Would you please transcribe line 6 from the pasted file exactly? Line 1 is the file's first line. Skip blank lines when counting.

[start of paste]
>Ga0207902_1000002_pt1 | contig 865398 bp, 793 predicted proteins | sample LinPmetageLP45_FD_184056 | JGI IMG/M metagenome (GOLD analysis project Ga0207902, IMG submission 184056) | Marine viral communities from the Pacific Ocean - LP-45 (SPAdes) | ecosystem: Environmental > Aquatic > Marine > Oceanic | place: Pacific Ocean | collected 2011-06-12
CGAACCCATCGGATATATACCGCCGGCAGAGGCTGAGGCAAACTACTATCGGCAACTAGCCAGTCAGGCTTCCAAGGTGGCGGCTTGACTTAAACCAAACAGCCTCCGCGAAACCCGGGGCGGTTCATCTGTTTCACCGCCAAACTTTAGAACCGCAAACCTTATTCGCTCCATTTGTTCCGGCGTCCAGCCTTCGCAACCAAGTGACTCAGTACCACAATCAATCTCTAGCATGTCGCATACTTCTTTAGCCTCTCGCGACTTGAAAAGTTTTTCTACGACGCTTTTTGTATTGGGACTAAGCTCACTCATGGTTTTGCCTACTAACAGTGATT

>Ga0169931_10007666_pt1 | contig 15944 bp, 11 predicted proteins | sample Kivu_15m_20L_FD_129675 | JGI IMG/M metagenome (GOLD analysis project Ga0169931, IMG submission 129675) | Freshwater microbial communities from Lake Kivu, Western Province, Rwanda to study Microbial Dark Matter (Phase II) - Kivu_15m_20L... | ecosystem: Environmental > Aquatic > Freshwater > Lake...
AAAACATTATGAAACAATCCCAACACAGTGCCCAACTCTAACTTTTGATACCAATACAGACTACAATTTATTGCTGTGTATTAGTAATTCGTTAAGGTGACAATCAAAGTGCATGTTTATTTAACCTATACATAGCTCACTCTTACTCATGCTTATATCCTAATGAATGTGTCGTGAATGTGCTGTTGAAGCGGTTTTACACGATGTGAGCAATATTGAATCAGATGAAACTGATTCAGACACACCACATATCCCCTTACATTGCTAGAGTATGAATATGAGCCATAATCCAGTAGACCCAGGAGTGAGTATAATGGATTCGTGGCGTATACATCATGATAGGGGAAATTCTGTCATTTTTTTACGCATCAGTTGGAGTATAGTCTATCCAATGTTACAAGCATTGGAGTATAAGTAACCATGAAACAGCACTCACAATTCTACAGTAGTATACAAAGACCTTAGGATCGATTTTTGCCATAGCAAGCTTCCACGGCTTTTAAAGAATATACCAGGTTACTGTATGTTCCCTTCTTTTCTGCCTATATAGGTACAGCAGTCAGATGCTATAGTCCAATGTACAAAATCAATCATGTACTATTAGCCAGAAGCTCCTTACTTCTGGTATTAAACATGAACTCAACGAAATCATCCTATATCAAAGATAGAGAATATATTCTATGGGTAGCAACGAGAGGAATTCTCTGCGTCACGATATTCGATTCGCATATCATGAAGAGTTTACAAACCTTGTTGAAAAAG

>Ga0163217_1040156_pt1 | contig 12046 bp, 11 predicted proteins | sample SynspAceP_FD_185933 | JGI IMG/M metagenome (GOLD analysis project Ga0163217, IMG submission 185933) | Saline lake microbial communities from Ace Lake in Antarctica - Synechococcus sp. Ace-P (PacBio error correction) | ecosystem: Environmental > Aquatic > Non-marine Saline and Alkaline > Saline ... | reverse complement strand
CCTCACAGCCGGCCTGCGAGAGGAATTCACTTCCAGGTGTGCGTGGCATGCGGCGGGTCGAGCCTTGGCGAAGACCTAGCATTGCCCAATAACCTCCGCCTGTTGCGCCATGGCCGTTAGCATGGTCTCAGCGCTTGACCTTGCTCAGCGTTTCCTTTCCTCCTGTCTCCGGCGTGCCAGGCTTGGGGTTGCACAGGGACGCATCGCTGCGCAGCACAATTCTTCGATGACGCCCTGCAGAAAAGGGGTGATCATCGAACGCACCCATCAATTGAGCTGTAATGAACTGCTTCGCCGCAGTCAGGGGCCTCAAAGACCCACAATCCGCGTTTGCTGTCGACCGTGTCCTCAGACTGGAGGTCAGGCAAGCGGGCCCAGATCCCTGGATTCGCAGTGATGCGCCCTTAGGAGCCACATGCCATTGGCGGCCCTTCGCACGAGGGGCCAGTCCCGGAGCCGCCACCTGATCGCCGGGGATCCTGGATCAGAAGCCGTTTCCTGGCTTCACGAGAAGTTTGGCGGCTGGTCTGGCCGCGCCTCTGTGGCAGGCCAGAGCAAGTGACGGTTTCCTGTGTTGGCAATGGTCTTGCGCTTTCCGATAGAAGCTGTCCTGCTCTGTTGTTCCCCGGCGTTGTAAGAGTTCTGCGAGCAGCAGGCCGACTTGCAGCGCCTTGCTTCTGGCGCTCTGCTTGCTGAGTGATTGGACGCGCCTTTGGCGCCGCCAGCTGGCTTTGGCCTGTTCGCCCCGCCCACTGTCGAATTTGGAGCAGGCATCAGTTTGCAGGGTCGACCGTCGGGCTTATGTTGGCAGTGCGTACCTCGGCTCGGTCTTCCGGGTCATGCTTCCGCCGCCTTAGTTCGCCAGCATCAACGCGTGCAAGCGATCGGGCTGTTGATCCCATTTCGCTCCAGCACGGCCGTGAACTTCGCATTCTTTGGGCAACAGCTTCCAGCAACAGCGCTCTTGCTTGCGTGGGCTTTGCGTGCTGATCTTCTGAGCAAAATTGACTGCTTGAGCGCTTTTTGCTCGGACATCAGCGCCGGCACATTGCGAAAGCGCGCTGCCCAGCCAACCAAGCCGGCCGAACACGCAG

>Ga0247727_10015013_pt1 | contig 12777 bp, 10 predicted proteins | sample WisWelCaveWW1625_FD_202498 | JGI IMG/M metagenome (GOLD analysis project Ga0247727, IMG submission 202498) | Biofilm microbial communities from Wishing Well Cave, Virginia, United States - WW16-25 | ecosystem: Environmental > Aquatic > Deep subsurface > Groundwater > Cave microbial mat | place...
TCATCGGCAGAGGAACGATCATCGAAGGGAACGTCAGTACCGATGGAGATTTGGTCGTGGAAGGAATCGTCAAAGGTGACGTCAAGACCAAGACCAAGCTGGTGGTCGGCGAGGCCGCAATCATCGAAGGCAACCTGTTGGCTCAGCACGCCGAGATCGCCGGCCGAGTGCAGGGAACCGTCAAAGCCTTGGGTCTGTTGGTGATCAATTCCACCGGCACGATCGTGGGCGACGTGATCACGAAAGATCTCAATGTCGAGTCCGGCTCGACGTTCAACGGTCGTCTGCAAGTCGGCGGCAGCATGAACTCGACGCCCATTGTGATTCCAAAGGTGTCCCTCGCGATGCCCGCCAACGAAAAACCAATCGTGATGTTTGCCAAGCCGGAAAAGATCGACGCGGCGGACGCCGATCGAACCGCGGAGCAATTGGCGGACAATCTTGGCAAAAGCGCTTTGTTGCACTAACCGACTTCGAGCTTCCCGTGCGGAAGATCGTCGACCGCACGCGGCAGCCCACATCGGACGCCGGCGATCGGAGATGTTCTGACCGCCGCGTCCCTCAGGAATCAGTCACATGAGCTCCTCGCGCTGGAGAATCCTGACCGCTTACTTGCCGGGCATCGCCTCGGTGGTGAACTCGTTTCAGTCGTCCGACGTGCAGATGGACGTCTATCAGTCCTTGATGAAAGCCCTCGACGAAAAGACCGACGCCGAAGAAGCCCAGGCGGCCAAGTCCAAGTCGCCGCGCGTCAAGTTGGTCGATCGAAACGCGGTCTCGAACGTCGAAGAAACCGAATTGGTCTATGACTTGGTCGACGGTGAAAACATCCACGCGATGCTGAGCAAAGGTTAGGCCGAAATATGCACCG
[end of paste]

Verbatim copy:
CCTCACAGCCGGCCTGCGAGAGGAATTCACTTCCAGGTGTGCGTGGCATGCGGCGGGTCGAGCCTTGGCGAAGACCTAGCATTGCCCAATAACCTCCGCCTGTTGCGCCATGGCCGTTAGCATGGTCTCAGCGCTTGACCTTGCTCAGCGTTTCCTTTCCTCCTGTCTCCGGCGTGCCAGGCTTGGGGTTGCACAGGGACGCATCGCTGCGCAGCACAATTCTTCGATGACGCCCTGCAGAAAAGGGGTGATCATCGAACGCACCCATCAATTGAGCTGTAATGAACTGCTTCGCCGCAGTCAGGGGCCTCAAAGACCCACAATCCGCGTTTGCTGTCGACCGTGTCCTCAGACTGGAGGTCAGGCAAGCGGGCCCAGATCCCTGGATTCGCAGTGATGCGCCCTTAGGAGCCACATGCCATTGGCGGCCCTTCGCACGAGGGGCCAGTCCCGGAGCCGCCACCTGATCGCCGGGGATCCTGGATCAGAAGCCGTTTCCTGGCTTCACGAGAAGTTTGGCGGCTGGTCTGGCCGCGCCTCTGTGGCAGGCCAGAGCAAGTGACGGTTTCCTGTGTTGGCAATGGTCTTGCGCTTTCCGATAGAAGCTGTCCTGCTCTGTTGTTCCCCGGCGTTGTAAGAGTTCTGCGAGCAGCAGGCCGACTTGCAGCGCCTTGCTTCTGGCGCTCTGCTTGCTGAGTGATTGGACGCGCCTTTGGCGCCGCCAGCTGGCTTTGGCCTGTTCGCCCCGCCCACTGTCGAATTTGGAGCAGGCATCAGTTTGCAGGGTCGACCGTCGGGCTTATGTTGGCAGTGCGTACCTCGGCTCGGTCTTCCGGGTCATGCTTCCGCCGCCTTAGTTCGCCAGCATCAACGCGTGCAAGCGATCGGGCTGTTGATCCCATTTCGCTCCAGCACGGCCGTGAACTTCGCATTCTTTGGGCAACAGCTTCCAGCAACAGCGCTCTTGCTTGCGTGGGCTTTGCGTGCTGATCTTCTGAGCAAAATTGACTGCTTGAGCGCTTTTTGCTCGGACATCAGCGCCGGCACATTGCGAAAGCGCGCTGCCCAGCCAACCAAGCCGGCCGAACACGCAG